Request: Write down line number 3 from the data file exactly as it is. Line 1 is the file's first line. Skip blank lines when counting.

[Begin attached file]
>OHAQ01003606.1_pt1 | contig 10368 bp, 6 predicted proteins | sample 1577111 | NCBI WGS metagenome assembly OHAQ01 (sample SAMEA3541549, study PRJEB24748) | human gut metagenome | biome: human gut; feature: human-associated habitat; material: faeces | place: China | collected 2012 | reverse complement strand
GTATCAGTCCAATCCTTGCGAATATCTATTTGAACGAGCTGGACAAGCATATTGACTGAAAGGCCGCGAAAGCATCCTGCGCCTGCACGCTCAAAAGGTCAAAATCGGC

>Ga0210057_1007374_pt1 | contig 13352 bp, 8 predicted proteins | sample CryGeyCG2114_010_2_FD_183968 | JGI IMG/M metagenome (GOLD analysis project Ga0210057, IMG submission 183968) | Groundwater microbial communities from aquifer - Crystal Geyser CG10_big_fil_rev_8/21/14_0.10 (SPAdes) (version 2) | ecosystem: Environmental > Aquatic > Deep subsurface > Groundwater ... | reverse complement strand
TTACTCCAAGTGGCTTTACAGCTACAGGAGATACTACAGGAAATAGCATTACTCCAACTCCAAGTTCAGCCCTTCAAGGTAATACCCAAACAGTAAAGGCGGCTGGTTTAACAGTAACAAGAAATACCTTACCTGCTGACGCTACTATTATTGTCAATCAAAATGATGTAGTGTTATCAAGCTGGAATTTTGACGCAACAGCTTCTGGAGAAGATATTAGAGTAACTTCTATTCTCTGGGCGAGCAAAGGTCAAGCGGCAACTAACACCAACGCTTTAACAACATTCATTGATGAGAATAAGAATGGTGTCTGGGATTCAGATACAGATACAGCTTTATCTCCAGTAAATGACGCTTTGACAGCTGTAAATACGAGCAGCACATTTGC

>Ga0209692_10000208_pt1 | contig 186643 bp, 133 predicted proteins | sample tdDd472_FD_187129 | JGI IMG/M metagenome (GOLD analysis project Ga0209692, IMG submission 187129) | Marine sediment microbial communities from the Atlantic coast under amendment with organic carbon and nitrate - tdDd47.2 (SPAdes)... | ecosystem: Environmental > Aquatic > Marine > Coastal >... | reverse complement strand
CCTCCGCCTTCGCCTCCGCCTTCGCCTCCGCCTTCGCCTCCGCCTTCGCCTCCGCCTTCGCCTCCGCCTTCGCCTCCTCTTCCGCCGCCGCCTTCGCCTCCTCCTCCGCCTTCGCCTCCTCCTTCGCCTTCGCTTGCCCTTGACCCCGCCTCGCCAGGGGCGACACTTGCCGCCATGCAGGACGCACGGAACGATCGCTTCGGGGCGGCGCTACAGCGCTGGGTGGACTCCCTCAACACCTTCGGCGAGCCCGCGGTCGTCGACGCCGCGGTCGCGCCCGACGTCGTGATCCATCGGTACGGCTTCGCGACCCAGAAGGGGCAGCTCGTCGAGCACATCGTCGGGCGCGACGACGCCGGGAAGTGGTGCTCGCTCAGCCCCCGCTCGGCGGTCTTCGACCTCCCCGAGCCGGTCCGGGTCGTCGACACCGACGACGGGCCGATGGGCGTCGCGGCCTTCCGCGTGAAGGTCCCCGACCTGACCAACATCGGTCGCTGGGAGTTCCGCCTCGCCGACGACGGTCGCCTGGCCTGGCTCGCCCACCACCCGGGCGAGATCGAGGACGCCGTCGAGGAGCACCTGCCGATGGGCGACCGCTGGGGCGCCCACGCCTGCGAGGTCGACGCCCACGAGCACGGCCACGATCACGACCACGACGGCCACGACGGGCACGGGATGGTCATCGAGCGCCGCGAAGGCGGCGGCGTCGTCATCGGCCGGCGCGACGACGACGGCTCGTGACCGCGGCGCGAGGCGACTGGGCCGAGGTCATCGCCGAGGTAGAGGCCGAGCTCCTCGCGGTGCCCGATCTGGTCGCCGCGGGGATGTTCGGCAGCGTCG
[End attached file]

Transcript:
>Ga0210057_1007374_pt1 | contig 13352 bp, 8 predicted proteins | sample CryGeyCG2114_010_2_FD_183968 | JGI IMG/M metagenome (GOLD analysis project Ga0210057, IMG submission 183968) | Groundwater microbial communities from aquifer - Crystal Geyser CG10_big_fil_rev_8/21/14_0.10 (SPAdes) (version 2) | ecosystem: Environmental > Aquatic > Deep subsurface > Groundwater ... | reverse complement strand